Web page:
IAA Frankfurt 2013 - LPG hits the big time
The IAA equals splendour and grandeur not to be seen at local motor shows. German manufacturers, who feel the strongest urge and are under the greatest pressure to present themselves at their best, book entire pavillions and showcase all they've got (plus what they haven't got just yet, but what they're hoping and promising to have any moment now) in full bling overdrive and on several storeys. A world premiere is preferable (be it a production-ready or a concept car), a new bodystyle of an existing model or at least a facelift is an absolute must. Those who display models already known from the streets, risk going unnoticed. With this sort of display area and number of exhibitors it's just inevitable to stand out – going to Frankfurt and getting lost in the crowd is worse than not being there at all.
Gas, gas, gas!
It's obviously obvious we went to Frankfurt mainly to see and cover the premieres of cars running on gaseous fuels – LPG and CNG. As for the former, we managed to find... as few as four. We had already known of two – Kia Picanto and Opel Adam – as they had been announced and publicised prior to the event, but we found the remaining two a pleasant and unexpected surprise when we saw them on the show floor. OK, but first things first.
The Picanto LPG is a car coming back from the dead – it was supposed to make its debut two and a half years ago, but it was withdrawn from pricesheets and the market at the eleventh hour, as if it never existed. All orders accepted by dealers were cancelled and the car just vanished. But now, having undergone a series of technical changes, it's back in all its teeny-tiny glory. We'd say it's more plain than it was supposed to be back in 2011 (the LPG tank has been moved from in front of the rear axle to the spare wheel well and the petrol tank is back to its full size and capacity instead of just 10 litres, as was originally planned), with power down from 82 to 67 PS (even though the engine is the same), but the liquid state LPG injection system, designed for this very model and fitted in Kia's factory, on the assembly line, is still there. So are separate fuel level indicators on the dashboard. Originally, in the 2011 Picanto LPG, the petrol level indicator was just an LED display (since petrol was just an emergency fuel), now they're quite similar, with the LPG display being the upper one. We can't help thinking the car's a bit watered down compared to its 2011 forerunner, but at least it's finally here and hopefully this time it's here to stay.
On the other hand, there's the LPG-powered Opel Adam, which made a much better impression. According to early announcements, it was supposed to be equipped with a 1,2-litre, 70 PS engine, but eventually it's been given a 1,4-litre, 87 PS motor. Add a fuel type switch neatly composed into the dashboard, LPG level display integrated into the trip computer and a tailor-made underbody LPG tank (the Adam has no spare wheel well) and there you have it – an Audi A1, Mini and Citroën DS3 contender bound to give its rivals a run for their money.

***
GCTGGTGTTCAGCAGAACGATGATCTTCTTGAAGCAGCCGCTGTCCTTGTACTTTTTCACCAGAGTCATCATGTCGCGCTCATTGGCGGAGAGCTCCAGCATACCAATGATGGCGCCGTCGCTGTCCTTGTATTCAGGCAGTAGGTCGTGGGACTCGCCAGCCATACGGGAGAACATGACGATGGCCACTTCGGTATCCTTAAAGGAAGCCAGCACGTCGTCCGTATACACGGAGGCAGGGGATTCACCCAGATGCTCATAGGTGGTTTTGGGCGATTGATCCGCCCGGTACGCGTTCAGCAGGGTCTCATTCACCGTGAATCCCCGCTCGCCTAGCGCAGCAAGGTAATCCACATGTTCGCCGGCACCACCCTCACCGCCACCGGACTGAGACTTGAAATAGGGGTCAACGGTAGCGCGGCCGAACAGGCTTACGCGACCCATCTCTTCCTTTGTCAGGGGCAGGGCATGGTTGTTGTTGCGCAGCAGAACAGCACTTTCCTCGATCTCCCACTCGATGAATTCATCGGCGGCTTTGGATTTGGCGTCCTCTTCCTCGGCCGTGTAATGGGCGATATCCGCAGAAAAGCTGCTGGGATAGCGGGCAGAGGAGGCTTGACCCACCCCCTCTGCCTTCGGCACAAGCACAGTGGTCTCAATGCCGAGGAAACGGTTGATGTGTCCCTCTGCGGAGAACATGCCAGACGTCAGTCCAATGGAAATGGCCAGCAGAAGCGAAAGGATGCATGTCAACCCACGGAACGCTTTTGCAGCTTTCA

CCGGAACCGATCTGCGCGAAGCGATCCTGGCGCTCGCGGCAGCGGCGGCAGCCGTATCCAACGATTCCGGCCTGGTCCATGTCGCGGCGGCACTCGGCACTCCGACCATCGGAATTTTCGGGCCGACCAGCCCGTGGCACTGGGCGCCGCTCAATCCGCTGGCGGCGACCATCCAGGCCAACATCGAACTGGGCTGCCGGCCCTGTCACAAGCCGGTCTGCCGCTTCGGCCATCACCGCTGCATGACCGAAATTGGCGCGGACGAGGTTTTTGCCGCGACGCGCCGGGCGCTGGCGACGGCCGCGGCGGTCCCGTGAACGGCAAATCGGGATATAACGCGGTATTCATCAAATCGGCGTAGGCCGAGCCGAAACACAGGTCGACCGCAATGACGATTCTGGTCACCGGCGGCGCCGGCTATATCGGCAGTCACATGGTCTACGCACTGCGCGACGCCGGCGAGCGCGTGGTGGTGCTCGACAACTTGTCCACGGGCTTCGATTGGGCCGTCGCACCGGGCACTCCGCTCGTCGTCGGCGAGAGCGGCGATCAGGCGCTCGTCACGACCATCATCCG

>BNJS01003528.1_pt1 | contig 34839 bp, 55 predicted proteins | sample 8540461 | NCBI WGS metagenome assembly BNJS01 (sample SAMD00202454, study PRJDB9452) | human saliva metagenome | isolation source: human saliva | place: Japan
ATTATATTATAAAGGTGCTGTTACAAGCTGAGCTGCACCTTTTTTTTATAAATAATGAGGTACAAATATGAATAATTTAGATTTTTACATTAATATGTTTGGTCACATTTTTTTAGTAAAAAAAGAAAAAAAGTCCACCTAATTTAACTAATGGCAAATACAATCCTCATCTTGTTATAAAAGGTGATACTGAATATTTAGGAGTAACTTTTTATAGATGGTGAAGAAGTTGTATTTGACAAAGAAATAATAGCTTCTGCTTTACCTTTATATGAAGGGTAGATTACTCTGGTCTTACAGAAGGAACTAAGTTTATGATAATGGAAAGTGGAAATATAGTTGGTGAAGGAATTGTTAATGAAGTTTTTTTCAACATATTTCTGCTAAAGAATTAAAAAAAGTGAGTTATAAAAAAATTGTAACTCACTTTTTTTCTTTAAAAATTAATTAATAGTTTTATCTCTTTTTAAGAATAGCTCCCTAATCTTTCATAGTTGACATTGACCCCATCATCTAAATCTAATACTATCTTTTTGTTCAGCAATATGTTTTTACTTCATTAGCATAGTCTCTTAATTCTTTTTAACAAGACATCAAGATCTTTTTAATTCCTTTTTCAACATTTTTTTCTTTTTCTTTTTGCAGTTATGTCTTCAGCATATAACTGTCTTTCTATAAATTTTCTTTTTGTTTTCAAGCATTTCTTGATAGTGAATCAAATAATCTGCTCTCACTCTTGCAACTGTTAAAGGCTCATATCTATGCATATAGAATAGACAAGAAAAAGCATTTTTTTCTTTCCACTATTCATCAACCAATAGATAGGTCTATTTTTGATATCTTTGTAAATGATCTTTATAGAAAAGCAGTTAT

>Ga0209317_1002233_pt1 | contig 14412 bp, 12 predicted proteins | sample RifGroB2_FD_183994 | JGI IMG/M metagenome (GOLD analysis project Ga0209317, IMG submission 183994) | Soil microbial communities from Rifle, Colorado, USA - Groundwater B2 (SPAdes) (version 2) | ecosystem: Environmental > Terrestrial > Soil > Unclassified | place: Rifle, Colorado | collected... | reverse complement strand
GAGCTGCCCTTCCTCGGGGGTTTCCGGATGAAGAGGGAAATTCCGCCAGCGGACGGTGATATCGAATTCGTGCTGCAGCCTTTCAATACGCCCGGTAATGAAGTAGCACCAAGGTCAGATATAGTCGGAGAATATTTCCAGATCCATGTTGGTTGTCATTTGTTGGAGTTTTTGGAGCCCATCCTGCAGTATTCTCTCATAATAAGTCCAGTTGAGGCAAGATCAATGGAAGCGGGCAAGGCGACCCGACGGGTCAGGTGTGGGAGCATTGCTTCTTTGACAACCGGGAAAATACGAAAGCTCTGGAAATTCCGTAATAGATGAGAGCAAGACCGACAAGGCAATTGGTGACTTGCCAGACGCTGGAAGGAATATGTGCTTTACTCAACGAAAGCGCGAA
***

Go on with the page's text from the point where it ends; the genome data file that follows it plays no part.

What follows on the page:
The third debut was a local one, but still worth noticing. It was a Hyundai i40 Wagon with "Flüssiggas” spelled along the side in flashy green. The car sported a 2-litre GDI engine (with direct petrol injection), converted at Hyundai-Kia's German conversion centre with BRC's latest invention – the LDI direct LPG injection system. Clearly this isn't a factory-made conversion (e. g. the LPG level indicator was an LED one, straight from BRC's stock), but it was well done and "blessed” by the car's manufacturer, so it's fully legitimate. Too bad it's not a Europe-wide premiere, but nothing's definite – it might actually be launched outside Germany.
The fourth and final LPG debut was indeed a factory conversion, but we've already (sort of, kind of) covered it as it was the Hyundai i10 LPG – Kia Picanto LPG's technological twin. It features the same 1-litre, 3-cylinder engine churning out 66 PS/94 Nm on petrol and 67 PS/90 Nm on autogas, so it's definitely a car made for zipping through traffic, not for traveling far as the eye can see. A choice of two gearboxes (a five-speed manual one and a four-speed auto) will be available. The i10 LPG serves a purpose – it guarantees that the Picanto LPG won't disappear right before the first set of keys is handed over to the buyer. Or at least we hope so.
And that's pretty much it as far as LPG goes. Luckily, there's CNG to write about (we'd say it was more visible during the IAA than LPG) and we certainly will write about it, but not just now. We're going to cover natural gas-powered cars in our coverage's another, upcoming instalment, so please stand by. Don't miss your opportunity to read our „alternative” point of view!
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